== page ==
What’s Your Prospect’s Comfort Zone?



All sales professionals encounter resistance in one form or another from their prospects. Some people resist simply for the sake of resisting. However, most people resist because what you are proposing is beyond their comfort zone… and you haven’t given them a good enough reason to venture beyond that comfort zone.

Let’s say your prospect is reluctant to endorse an expense-reducing upgrade because the savings are not guaranteed. The risk that projected savings will not materialize puts the approval outside your prospect’s comfort zone.

What if you reframed the situation and positioned not doing the upgrade as something that might undermine your prospect’s standing in his/her organization? What if you offered evidence that his/her competitors were already successfully applying your solutions? Reframing the situation in this manner would likely give your prospect the incentive to venture beyond his/her comfort zone, because doing nothing has the potential for generating more criticism than approving your project after an appropriate amount of due diligence.

What did you do when you last encountered resistance? Did you take the time to understand the source of the resistance? Did the prospect have a suboptimal experience with your product (or a product like it)? And is your prospect certain that the product was the culprit? Could it have been the way the product was applied? I once heard a building manager vow that he’d never use occupancy sensors to control his restrooms’ lighting. When pressed for a reason, he said that more than a decade earlier, a (very poorly placed) occupancy sensor left him sitting in his stall in the dark, and he had to toss a roll of bathroom tissue to get the lights to turn on again! Do you really think the sensor was to blame?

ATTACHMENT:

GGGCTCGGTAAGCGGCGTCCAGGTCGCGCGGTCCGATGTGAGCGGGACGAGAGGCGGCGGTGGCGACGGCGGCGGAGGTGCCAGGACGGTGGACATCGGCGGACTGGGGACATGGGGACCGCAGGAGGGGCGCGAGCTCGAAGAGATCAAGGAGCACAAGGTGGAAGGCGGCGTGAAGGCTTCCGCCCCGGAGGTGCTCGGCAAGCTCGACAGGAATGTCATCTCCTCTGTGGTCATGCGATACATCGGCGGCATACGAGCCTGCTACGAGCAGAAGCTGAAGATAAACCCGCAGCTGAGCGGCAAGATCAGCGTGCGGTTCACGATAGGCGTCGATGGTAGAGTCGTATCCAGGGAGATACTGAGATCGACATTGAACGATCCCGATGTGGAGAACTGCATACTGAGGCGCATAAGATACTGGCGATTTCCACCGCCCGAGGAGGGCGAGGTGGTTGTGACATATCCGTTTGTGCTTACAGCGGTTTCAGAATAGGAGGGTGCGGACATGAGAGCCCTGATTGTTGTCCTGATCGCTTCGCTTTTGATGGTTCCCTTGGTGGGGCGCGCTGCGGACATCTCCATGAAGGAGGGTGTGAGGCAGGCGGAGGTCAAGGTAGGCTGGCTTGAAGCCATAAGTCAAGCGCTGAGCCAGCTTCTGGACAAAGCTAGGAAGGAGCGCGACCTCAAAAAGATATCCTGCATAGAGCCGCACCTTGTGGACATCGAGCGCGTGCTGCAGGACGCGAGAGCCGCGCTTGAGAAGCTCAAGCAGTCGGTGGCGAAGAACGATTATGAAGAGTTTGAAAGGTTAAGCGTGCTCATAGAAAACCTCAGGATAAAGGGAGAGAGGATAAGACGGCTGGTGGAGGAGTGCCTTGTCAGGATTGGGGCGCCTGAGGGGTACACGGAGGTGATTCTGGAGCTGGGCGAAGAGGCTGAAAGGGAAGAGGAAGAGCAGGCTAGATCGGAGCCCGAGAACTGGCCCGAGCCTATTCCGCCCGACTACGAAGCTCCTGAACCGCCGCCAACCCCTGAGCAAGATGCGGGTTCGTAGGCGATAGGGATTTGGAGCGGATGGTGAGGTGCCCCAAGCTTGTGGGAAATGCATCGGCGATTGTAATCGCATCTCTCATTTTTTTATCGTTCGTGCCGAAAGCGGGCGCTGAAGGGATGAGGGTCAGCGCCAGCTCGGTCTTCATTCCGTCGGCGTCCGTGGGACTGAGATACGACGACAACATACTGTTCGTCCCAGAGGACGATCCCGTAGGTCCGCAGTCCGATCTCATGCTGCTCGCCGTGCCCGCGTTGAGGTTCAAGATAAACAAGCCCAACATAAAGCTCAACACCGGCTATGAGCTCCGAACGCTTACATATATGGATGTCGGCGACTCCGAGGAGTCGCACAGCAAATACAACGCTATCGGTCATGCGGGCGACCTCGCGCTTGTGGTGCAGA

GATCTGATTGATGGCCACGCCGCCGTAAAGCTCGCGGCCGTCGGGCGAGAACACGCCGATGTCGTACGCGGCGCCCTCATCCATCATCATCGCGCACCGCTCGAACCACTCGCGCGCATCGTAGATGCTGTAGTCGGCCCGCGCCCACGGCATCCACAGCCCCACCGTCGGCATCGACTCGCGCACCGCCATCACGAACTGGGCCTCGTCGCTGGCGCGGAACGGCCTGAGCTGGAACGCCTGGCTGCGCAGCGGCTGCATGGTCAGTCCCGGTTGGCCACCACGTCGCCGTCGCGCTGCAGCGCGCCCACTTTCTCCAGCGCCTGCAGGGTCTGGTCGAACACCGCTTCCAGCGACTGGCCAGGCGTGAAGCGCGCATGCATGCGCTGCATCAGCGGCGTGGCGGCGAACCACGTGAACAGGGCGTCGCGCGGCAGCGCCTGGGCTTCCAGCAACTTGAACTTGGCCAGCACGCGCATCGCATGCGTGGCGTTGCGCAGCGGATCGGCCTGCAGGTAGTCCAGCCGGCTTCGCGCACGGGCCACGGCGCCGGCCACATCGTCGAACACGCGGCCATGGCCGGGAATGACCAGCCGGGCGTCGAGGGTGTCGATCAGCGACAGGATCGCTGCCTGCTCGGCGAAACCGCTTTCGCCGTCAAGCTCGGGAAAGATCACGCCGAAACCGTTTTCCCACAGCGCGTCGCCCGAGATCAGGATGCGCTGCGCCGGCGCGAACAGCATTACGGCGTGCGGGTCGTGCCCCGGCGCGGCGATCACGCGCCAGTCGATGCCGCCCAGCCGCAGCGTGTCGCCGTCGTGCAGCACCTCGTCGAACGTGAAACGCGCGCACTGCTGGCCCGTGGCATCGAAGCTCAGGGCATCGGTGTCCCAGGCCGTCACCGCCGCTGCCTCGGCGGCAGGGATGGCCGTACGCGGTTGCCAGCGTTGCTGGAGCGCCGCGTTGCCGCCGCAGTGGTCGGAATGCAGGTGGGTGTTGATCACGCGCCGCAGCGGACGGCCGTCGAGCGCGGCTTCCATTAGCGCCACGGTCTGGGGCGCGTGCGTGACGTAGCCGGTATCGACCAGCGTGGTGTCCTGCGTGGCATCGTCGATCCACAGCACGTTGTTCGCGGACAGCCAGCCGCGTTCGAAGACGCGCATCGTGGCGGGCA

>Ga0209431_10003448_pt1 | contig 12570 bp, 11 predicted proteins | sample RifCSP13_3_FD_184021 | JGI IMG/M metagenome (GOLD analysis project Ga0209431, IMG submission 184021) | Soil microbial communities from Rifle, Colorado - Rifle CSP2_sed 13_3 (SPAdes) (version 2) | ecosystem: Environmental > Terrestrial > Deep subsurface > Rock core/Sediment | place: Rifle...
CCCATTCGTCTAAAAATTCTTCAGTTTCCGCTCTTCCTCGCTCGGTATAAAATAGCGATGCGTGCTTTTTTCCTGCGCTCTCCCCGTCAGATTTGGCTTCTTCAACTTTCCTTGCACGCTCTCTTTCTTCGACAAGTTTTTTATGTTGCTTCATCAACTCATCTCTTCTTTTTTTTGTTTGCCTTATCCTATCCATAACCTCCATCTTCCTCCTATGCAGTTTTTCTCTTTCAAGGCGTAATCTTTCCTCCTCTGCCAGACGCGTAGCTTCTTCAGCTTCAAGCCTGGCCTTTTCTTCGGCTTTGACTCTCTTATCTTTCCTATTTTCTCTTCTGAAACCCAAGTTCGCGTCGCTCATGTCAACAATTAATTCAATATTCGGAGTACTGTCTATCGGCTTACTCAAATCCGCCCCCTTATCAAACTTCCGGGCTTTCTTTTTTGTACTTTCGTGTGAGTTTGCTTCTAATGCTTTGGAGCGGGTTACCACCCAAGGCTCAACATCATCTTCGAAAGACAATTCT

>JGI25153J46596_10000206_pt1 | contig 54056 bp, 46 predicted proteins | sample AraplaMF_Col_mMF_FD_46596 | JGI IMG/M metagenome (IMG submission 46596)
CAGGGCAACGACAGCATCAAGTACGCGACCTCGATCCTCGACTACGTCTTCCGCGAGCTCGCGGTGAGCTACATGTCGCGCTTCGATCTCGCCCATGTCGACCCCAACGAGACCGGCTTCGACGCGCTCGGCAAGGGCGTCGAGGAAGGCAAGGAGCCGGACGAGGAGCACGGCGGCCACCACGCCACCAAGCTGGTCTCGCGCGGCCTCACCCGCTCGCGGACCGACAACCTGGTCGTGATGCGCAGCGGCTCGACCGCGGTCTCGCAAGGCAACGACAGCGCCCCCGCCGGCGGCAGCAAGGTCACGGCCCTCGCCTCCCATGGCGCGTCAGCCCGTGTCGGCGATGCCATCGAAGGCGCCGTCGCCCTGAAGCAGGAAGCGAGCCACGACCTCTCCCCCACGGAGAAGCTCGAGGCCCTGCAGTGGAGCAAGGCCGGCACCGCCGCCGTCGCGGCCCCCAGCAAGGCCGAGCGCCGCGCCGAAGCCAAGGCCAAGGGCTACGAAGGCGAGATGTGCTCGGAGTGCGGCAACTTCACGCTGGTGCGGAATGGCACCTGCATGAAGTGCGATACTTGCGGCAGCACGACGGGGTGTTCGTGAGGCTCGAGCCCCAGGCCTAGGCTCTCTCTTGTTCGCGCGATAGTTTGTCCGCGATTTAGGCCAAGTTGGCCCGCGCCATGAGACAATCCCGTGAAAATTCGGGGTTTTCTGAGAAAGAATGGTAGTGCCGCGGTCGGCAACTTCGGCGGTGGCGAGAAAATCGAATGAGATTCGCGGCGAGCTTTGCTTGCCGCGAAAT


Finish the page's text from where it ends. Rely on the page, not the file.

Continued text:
By the way, services get black eyes as well. Your prospect may be soured on the whole energy-management theme because a decade ago her company hired an energy auditor who failed to find anything that could be remedied with a payback period of less than a year, and she incurred the wrath of her manager for wasting money on an audit that didn’t produce any savings.

Overcoming resistance in this case might involve asking to see the original audit report (check the qualifications of the auditor and see how robust the findings were) or revisiting each recommendation (perhaps the intersection of more affordable technologies and rising energy prices would make the upgrade more cost-effective today). Alternatively, you might help the prospect leave the “comfort zone” of a one-year payback and embrace better financial yardsticks (think life-cycle cost or savings-to-investment ratio).

Whether your prospect’s reluctance to proceed is rooted in fact or fiction, the goal is to make your prospect feel more comfortable. If they are out of their comfort zone, they'll let you know. First, discover the boundaries of your prospect’s comfort zone. Then either sell within those boundaries or convince your prospect that it is worth venturing beyond them.

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Posted by Mark Jewell